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Origins of slang

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Молочный гриб необходим в каждом доме как источник здоровья и красоты
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 Portrait Of A Killer: Jack The Ripper - Case Closed

He claims he doesn't "smoke, swill, or touch gin." "Swill" was street slang for excessive drinking, which Sickert certainly did not do at this stage in his life. If he drank at all, he wasn't likely to touch rot-gut gin. He did not smoke cigarettes, although he was fond of cigars and became rather much addicted to them in later years. "Altho, self taught," the Ripper says, "I can write and spell." The poem is difficult to decipher in places, and "Knacker" might be used twice or might be "Knocker" in one of the lines. "Knacker" was street slang for a horse slaughterer. "Knocker" was street slang for finely or showily dressed. Sickert was no horse slaughterer, but the police publicly theorized that the Ripper might be one. Sickert's greatest gift was not poetry, but this did not deter him from jotting a rhyme or two in letters or singing silly, original lyrics he set to music-hall tunes. "I have composed a poem to Ethel," he wrote in later years when his friend Ethel Sands was volunteering for the Red Cross: With

 Словарь американских идиом: 8000 единиц

To reduce itself; amount to no more than.Followed by "to". /The quarrel finally came down to a question of which boy would do the dishes./ Syn.: BOIL DOWN(3). 2. To be handed down or passed along, descend from parent to child; pass from older generation to younger ones. /Marys necklace had come down to her from her grandmother./ [come down hard on]{v.}, {informal} 1. To scold or punish strongly. /The principal came down hard on the boys for breaking the window./ 2. To oppose strongly. /The minister in his sermon came down hard on drinking./ [come down in the world]{v. phr.} To lose a place of respect or honor, become lower (as in rank or fortune). /The stranger plainly had come down a long way in the world./ Compare: DOWN ON ONES LUCK. [come down off ones high horse]{v. phr.} To become less arrogant; to assume a more modest disposition. /The boastful candidate for Congress quickly came down off his high horse when he was soundly beaten by his opponent./ [come down on like a ton of bricks]{v. phr.}, {slang} To direct ones full anger at somebody. /When the janitor was late for work, the manager came down on him like a ton of bricks./ [come down to earth] See: COME BACK TO EARTH. [come down with]{v.}, {informal} To become sick with; catch. /We all came down with the mumps./ /After being out in the rain, George came down with a cold./ [come from far and wide]{v. phr.} To originate or hail from many different places. /The students at this university come from far and wide and speak many languages./ [come full circle]{v. phr.}, {informal} 1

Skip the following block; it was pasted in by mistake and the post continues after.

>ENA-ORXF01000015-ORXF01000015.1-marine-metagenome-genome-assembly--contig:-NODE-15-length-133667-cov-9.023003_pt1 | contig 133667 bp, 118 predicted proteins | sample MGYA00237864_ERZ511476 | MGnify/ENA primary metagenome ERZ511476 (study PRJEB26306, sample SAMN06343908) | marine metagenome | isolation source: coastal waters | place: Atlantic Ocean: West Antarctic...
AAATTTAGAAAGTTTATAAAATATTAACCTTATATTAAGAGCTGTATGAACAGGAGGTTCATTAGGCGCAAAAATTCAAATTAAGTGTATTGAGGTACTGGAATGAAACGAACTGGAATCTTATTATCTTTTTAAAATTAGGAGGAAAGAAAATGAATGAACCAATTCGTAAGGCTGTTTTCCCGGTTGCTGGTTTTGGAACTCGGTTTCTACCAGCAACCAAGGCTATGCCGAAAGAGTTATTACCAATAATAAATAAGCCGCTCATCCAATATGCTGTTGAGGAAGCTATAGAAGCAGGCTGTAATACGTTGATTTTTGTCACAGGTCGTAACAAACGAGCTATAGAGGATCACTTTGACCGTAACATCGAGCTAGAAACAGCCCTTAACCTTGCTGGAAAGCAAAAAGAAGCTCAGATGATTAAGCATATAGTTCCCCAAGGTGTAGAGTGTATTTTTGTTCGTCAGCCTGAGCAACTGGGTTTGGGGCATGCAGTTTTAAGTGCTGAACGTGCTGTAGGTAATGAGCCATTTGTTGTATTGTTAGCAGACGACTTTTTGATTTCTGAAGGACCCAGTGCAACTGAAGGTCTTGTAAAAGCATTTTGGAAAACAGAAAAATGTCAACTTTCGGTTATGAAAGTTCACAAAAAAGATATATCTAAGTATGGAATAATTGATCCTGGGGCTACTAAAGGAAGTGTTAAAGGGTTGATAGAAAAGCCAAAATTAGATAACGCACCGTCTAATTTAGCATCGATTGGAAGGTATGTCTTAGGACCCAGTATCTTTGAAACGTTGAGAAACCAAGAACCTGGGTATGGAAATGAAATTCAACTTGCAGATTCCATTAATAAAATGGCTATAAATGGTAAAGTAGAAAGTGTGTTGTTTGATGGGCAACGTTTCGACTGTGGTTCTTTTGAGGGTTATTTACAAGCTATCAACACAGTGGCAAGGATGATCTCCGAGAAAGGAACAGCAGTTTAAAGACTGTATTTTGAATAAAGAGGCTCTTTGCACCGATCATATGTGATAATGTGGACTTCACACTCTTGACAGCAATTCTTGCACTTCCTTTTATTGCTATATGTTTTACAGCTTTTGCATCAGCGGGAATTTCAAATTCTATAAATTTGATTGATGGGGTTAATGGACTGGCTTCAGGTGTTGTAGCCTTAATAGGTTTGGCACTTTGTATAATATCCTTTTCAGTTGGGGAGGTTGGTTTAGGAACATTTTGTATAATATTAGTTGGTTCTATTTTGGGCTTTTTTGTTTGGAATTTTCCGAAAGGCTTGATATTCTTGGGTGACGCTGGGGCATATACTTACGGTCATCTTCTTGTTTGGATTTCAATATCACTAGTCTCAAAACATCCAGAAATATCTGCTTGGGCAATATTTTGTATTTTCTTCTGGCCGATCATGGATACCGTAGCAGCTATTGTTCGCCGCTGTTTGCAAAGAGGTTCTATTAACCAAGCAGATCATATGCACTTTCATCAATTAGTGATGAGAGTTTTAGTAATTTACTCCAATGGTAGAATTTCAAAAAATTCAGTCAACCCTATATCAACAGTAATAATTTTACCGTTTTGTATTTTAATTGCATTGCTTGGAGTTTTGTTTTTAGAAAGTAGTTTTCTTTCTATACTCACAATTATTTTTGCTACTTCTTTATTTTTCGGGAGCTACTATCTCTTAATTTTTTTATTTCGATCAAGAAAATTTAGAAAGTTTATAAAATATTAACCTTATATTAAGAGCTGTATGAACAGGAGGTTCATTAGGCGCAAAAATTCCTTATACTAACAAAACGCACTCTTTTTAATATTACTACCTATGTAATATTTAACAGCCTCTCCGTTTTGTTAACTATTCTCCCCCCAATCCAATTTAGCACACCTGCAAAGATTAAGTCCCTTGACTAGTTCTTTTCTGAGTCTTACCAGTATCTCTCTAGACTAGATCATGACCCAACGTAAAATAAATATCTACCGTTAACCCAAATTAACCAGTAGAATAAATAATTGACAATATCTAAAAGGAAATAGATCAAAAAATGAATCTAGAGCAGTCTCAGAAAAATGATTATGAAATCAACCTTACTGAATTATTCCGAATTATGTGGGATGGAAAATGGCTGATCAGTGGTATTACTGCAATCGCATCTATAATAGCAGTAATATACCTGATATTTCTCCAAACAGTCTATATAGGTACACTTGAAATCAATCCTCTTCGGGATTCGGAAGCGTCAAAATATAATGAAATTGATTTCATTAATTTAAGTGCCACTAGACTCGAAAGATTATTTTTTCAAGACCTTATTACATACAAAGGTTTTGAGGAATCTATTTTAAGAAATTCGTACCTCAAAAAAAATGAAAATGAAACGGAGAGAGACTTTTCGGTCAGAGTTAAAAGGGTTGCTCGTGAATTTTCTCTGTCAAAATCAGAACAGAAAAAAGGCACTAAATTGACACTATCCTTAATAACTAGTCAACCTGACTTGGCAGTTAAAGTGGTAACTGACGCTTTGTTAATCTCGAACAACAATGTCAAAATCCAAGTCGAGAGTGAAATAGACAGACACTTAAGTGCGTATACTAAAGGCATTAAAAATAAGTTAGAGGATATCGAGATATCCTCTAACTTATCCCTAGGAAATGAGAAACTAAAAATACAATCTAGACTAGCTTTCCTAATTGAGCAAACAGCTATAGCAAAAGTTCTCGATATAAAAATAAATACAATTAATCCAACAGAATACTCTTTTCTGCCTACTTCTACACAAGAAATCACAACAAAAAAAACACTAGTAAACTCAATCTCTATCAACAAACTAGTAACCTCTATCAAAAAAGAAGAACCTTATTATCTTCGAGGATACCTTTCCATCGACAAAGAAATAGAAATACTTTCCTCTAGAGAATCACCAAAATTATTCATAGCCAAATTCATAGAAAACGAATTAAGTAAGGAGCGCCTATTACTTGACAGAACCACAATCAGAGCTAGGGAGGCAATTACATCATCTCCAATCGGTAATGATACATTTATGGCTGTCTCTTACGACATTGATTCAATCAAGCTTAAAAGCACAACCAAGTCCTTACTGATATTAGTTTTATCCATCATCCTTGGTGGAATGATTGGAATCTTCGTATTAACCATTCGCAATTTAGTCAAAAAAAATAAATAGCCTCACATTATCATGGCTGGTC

Словарь американских идиом: 8000 единиц

To accomplish; arrange. /The engineers worked out a system for getting electricity to the factory./ 4. To be efficient; get results. /If the traffic plan works out, it will be used in other cities too./ 5. To exercise. /John works out in the gym two hours every day./ [work over]{v. phr.}, {slang} To beat someone up very roughly in order to intimidate him or extort payment, etc. /Matthew was worked over by the hoodlums in the park right after midnight./ [work through channels]{v. phr.} To go through the proper procedures and officials. /At a state university everybody must work through channels to get things done./ [work up]{v.} 1. To stir up; arouse; excite. /I cant work up any interest in this book./ /He worked up a sweat weeding the garden./ 2. To develop; originate. /He worked up an interesting plot for a play./ [work upon] See: WORK ON. [world] See: COME UP IN THE WORLD or RISE IN THE WORLD, DEAD TO THE WORLD, FOR ALL THE WORLD, IN A WORLD OF ONES OWN or IN A WORLD BY ONESELF, IN THE WORLD, LOOK AT THE WORLD

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